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Using (R) Markdown, Jekyll, & GitHub for a Website


December 10, 2012
Categorized as: R, R-Bloggers, Jekyll, github


Introduction

Markdown has been growing in popularity for writing documents on the web. With the introduction of R Markdown (see also Jeromy Anglim’s post on getting started with R Markdown) and knitr, R Markdown has simplified the publishing of R analysis on the web. I recently converted my website from Wordpress to Jekyll. Jekyll is a “static site generator” and is the framework used by GitHub Pages. You can view the complete source for this website on Github at https://github.com/jbryer/jbryer.github.com.

I have outlined two approaches for integrating R Markdown within the Jekyll framework. The first approach implements a Jekyll Converter that will convert rmd files (the default but configurable) when Jekyll processes the site. The second uses a shell script and R function to convert rmd files to a plain Markdown file that Jekyll can then process. This approach is necessary when using GitHub Pages because user plugins are not supported.

Approach One: Using a Jekyll Converter

First, we need to install RinRuby to call R from Ruby. In the terminal, execute:

gem install rinruby

Create rmarkdown.rb and place it in the _plugins folder. The convert class follows and can be downloaded here.

module Jekyll
	class RMarkdownConverter < Converter
		safe true
		priority :low
		
    def setup
      return if @setup
      require 'rinruby'
      @setup = true
    rescue
      STDERR.puts 'do `gem install rinruby`'
      raise FatalException.new("Missing dependency: rinruby")
    end

    def matches(ext)
      ext =~ /rmd/i
    end
	
    def output_ext(ext)
      '.html'
    end
	
    def convert(content)
      setup
      R.eval "require(knitr)"
      R.assign "content", content
      R.eval "content <- (knitr::knit2html(text = content, fragment.only = TRUE))"
      R.pull "content"
    end
  end
end

In order to use the rmd file extension (see the ext =~ /rmd/i line to change the extension used) you need to specify the markdown file extension in the _config.yml configuration file. Otherwise Jekyll will attempt to process rmd files as plain Markdown files. This also means that you cannot use md file extension for markdown files. See this discussion on StackOverflow.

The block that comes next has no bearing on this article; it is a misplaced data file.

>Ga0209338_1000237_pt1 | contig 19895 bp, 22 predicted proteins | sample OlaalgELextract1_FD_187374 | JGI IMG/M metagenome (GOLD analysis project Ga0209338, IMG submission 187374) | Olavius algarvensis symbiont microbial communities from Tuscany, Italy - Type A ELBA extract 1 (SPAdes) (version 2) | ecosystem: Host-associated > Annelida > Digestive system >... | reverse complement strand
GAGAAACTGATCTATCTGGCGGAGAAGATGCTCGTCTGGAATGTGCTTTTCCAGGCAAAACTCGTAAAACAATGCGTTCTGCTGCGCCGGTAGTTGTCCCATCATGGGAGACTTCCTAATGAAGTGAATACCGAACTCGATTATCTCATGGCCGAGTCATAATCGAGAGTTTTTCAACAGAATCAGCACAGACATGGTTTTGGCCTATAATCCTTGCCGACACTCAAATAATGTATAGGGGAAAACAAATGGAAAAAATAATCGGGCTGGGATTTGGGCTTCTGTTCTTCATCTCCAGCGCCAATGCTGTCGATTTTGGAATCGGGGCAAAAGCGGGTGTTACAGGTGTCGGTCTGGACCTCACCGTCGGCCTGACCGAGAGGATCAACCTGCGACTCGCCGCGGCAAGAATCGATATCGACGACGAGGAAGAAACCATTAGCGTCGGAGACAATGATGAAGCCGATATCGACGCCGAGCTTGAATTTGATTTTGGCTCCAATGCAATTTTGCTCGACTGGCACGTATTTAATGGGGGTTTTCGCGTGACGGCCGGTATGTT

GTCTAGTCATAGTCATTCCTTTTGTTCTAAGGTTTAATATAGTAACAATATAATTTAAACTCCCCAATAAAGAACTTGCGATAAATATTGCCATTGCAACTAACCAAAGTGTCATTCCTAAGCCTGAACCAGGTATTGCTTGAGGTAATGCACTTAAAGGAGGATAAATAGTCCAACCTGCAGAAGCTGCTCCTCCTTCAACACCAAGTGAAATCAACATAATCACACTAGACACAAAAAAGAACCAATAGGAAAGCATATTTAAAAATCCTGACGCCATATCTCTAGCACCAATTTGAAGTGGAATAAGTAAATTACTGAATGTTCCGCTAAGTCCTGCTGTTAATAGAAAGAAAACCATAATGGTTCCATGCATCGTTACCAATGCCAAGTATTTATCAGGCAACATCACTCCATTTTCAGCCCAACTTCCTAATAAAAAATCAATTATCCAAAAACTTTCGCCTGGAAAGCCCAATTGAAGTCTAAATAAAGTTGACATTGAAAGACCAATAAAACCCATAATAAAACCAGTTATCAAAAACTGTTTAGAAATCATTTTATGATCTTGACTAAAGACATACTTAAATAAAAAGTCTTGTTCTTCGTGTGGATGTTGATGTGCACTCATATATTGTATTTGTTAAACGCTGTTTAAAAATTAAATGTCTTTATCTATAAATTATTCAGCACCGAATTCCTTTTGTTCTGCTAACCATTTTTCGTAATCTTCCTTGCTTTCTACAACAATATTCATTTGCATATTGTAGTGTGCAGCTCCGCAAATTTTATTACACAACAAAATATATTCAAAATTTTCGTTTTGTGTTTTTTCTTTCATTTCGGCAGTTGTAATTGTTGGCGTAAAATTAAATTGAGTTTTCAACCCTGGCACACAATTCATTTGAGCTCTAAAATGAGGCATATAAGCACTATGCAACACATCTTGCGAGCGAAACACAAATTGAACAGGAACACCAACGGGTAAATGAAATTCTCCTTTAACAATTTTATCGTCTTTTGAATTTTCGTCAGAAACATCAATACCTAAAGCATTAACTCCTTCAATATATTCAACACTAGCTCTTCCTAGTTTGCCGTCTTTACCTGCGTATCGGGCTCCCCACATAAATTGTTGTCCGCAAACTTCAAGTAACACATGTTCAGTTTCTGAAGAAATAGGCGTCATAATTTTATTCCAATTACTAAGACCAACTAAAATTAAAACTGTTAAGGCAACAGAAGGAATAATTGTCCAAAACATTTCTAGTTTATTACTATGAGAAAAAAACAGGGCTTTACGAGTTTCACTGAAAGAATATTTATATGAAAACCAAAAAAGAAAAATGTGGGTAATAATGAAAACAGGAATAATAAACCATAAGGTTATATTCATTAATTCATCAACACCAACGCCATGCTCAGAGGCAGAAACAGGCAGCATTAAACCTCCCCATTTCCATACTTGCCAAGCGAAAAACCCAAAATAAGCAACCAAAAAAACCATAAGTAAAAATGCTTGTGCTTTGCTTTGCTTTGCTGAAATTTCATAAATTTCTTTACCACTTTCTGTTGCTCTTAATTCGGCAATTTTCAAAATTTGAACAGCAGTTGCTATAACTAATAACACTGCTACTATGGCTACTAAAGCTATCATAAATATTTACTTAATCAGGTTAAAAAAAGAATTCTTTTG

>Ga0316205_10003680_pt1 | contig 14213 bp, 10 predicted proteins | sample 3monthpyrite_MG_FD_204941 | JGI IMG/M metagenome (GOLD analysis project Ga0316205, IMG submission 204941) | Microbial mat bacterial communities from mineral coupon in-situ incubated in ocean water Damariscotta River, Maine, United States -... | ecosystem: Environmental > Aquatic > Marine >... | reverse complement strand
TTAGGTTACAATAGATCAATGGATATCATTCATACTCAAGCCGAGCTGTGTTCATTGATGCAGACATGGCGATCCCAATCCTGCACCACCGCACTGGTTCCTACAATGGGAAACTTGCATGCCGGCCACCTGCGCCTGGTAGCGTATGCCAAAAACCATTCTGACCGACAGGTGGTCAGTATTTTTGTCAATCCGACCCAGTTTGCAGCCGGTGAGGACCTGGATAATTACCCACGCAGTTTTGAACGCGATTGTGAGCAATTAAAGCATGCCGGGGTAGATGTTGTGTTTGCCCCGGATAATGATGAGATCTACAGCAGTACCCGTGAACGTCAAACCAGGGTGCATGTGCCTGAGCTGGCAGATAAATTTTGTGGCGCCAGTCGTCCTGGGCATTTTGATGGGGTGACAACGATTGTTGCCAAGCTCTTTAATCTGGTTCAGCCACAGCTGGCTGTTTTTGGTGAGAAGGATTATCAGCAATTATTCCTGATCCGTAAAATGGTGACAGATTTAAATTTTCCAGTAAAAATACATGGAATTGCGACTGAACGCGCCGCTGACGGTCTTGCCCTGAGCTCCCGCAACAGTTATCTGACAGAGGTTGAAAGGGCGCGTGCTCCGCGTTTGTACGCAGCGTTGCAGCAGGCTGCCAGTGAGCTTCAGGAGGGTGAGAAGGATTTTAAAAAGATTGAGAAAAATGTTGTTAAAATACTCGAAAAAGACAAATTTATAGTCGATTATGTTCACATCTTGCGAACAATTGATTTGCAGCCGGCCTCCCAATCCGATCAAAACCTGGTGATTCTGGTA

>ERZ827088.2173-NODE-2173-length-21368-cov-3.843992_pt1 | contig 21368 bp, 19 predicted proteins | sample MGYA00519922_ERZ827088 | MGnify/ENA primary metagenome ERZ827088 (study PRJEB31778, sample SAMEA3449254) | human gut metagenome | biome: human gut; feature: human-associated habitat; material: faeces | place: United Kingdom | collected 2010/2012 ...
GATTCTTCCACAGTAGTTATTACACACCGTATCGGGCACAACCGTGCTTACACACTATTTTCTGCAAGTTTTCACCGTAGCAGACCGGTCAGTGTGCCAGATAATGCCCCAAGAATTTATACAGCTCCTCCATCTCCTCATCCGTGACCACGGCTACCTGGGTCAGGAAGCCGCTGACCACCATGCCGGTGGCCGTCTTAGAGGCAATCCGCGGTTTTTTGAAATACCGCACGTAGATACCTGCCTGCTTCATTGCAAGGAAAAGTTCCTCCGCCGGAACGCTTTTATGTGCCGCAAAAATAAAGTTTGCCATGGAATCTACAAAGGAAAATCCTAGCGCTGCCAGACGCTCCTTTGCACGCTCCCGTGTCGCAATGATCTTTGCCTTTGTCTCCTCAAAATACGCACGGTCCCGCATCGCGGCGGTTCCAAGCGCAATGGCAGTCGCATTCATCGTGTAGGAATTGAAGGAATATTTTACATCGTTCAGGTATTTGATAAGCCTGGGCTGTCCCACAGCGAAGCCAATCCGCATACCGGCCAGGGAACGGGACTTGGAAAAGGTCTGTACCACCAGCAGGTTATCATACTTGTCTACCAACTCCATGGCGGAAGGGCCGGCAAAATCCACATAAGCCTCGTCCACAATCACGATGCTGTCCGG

markdown_ext: markdown

Once created, RMarkdownConverter will convert rmd files to html each time Jekyll runs.

Approach Two: Pre-process R Markdown Files

This approach is necessary for Github Pages since plugins are not supported. Using this approach, we can convert the R Mardown file to plain Markdown using the R script below. The converted Markdown file will be saved in the same directory so that Jekyll can then convert the resulting file. For simplicity, I place the rmarkdown.r function in the root directory of my site (alternatively you can place this in your .Rprofile file in your home directory). I then call rmd.sh (also located in the root directory) to first, determine the directory where the script is be executed from, and two, call the convertRMarkdown function. This function will process all R Markdown files (.rmd by default) in the current working directory (which can be set explicitly with the dir parameter or by the rmd.sh script) and convert them to plain markdown (with .markdown file extension by default). Once converted, Jekyll will the process the resulting file(s). This file can be downloaded here.

#' This R script will process all R mardown files (those with in_ext file extention,
#' .rmd by default) in the current working directory. Files with a status of
#' 'processed' will be converted to markdown (with out_ext file extention, '.markdown'
#' by default). It will change the published parameter to 'true' and change the
#' status parameter to 'publish'.
#' 
#' @param dir the directory to process R Markdown files.
#' @param out_ext the file extention to use for processed files.
#' @param in_ext the file extention of input files to process.
#' @param recursive should rmd files in subdirectories be processed.
#' @return nothing.
#' @author Jason Bryer <jason@bryer.org>
convertRMarkdown <- function(dir=getwd(), images.dir=dir, images.url='/images/',
           out_ext='.markdown', in_ext='.rmd', recursive=FALSE) {
  require(knitr, quietly=TRUE, warn.conflicts=FALSE)
  files <- list.files(path=dir, pattern=in_ext, ignore.case=TRUE, recursive=recursive	)
  for(f in files) {
    message(paste("Processing ", f, sep=''))
    content <- readLines(f)
    frontMatter <- which(substr(content, 1, 3) == '---')
    if(length(frontMatter) == 2) {
      statusLine <- which(substr(content, 1, 7) == 'status:')
      publishedLine <- which(substr(content, 1, 10) == 'published:')
      if(statusLine > frontMatter[1] & statusLine < frontMatter[2]) {
        status <- unlist(strsplit(content[statusLine], ':'))[2]